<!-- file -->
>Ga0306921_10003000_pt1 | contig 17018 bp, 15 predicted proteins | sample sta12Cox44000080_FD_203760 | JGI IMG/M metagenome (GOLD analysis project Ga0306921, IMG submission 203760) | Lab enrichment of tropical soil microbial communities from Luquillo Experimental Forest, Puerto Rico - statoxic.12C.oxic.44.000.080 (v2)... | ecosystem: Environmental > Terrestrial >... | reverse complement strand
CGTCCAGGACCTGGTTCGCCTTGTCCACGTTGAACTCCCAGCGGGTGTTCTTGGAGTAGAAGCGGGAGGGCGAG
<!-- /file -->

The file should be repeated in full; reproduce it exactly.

>Ga0306921_10003000_pt1 | contig 17018 bp, 15 predicted proteins | sample sta12Cox44000080_FD_203760 | JGI IMG/M metagenome (GOLD analysis project Ga0306921, IMG submission 203760) | Lab enrichment of tropical soil microbial communities from Luquillo Experimental Forest, Puerto Rico - statoxic.12C.oxic.44.000.080 (v2)... | ecosystem: Environmental > Terrestrial >... | reverse complement strand
CGTCCAGGACCTGGTTCGCCTTGTCCACGTTGAACTCCCAGCGGGTGTTCTTGGAGTAGAAGCGGGAGGGCGAG